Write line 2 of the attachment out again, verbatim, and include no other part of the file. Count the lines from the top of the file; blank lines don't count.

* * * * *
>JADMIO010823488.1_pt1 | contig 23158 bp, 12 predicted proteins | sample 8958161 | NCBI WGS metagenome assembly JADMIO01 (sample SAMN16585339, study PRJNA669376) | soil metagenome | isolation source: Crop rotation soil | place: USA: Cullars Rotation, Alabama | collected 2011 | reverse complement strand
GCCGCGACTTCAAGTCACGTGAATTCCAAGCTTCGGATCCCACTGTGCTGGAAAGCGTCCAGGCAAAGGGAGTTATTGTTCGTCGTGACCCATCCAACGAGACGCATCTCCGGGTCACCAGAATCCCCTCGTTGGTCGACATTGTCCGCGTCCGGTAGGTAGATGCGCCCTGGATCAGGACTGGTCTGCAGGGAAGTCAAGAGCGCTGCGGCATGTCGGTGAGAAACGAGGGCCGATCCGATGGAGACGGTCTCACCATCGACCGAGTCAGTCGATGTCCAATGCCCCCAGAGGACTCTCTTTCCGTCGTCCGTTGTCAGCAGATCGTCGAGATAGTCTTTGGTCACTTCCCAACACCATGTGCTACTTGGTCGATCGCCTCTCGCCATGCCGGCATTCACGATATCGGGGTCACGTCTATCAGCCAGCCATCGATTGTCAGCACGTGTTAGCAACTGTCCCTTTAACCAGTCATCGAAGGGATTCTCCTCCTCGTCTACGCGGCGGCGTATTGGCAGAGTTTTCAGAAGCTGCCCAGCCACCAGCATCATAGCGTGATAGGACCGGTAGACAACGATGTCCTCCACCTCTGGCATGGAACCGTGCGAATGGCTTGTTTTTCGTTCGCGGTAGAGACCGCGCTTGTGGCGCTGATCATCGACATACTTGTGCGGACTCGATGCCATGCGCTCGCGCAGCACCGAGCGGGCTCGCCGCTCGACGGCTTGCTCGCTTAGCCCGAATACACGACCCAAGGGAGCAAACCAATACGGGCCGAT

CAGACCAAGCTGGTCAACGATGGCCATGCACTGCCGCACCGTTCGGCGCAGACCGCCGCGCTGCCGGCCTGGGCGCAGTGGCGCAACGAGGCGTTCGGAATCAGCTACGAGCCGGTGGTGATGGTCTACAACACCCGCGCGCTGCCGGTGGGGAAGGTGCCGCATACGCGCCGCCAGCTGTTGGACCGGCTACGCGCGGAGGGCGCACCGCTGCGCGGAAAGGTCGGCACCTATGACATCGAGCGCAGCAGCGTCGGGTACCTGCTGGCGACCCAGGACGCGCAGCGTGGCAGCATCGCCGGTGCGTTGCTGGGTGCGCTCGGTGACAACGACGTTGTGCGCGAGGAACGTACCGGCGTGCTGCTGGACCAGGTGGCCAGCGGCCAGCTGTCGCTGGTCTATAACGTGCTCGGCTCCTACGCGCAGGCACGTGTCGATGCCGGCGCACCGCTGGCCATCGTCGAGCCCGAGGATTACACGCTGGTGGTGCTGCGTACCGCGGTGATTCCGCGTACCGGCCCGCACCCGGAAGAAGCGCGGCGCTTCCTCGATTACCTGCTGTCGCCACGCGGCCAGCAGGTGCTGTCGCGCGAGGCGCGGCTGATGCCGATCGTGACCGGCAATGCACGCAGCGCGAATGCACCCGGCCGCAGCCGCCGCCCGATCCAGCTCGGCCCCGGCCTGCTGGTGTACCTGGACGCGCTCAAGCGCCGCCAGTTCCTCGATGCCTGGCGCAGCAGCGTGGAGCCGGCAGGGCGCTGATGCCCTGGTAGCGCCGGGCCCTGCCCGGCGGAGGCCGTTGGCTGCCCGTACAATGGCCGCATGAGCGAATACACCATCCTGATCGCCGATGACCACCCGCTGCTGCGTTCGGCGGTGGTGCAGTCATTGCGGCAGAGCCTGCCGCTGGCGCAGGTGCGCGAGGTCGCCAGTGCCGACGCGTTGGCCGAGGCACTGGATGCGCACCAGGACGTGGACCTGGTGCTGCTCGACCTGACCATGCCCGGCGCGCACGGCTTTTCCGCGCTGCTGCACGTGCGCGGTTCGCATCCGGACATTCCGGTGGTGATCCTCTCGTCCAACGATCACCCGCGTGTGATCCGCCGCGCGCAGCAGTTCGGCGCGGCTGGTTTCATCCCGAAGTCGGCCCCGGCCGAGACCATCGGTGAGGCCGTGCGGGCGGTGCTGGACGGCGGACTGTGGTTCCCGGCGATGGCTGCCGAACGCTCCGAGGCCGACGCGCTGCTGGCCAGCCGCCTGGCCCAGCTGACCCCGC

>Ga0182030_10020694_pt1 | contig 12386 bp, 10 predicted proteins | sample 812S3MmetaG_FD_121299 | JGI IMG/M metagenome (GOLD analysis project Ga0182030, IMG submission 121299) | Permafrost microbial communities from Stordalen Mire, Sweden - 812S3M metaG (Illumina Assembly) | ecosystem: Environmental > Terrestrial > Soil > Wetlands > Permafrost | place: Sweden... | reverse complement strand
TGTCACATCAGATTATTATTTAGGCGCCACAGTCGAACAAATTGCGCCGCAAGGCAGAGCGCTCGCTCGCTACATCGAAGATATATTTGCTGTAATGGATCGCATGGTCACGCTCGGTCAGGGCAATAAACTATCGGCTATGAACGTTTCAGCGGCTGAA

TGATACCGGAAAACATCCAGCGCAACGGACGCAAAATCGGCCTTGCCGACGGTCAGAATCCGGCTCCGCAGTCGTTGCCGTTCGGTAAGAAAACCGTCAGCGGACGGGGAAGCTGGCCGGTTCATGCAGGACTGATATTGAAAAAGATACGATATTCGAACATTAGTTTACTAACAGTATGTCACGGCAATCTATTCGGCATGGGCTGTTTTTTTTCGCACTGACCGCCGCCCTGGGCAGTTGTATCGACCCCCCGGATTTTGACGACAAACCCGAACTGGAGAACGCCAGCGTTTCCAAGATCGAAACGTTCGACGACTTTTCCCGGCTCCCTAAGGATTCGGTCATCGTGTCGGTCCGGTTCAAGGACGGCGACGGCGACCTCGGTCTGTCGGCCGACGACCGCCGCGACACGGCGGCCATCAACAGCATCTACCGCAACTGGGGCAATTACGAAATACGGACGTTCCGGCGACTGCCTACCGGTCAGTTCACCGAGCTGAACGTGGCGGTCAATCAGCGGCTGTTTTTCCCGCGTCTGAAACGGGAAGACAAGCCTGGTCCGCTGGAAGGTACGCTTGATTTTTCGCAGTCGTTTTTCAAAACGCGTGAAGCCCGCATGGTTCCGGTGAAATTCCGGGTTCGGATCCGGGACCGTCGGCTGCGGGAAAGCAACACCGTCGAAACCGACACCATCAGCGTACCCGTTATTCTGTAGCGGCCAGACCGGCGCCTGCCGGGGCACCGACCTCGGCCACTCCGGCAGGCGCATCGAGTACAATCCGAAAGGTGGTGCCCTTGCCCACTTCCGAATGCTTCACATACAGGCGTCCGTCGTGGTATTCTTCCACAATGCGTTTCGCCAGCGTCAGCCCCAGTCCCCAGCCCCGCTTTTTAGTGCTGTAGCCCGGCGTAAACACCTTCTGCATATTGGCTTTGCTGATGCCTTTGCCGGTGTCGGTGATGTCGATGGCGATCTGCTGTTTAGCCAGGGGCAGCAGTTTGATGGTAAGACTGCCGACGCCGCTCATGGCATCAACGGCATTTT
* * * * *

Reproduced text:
GCCGCGACTTCAAGTCACGTGAATTCCAAGCTTCGGATCCCACTGTGCTGGAAAGCGTCCAGGCAAAGGGAGTTATTGTTCGTCGTGACCCATCCAACGAGACGCATCTCCGGGTCACCAGAATCCCCTCGTTGGTCGACATTGTCCGCGTCCGGTAGGTAGATGCGCCCTGGATCAGGACTGGTCTGCAGGGAAGTCAAGAGCGCTGCGGCATGTCGGTGAGAAACGAGGGCCGATCCGATGGAGACGGTCTCACCATCGACCGAGTCAGTCGATGTCCAATGCCCCCAGAGGACTCTCTTTCCGTCGTCCGTTGTCAGCAGATCGTCGAGATAGTCTTTGGTCACTTCCCAACACCATGTGCTACTTGGTCGATCGCCTCTCGCCATGCCGGCATTCACGATATCGGGGTCACGTCTATCAGCCAGCCATCGATTGTCAGCACGTGTTAGCAACTGTCCCTTTAACCAGTCATCGAAGGGATTCTCCTCCTCGTCTACGCGGCGGCGTATTGGCAGAGTTTTCAGAAGCTGCCCAGCCACCAGCATCATAGCGTGATAGGACCGGTAGACAACGATGTCCTCCACCTCTGGCATGGAACCGTGCGAATGGCTTGTTTTTCGTTCGCGGTAGAGACCGCGCTTGTGGCGCTGATCATCGACATACTTGTGCGGACTCGATGCCATGCGCTCGCGCAGCACCGAGCGGGCTCGCCGCTCGACGGCTTGCTCGCTTAGCCCGAATACACGACCCAAGGGAGCAAACCAATACGGGCCGAT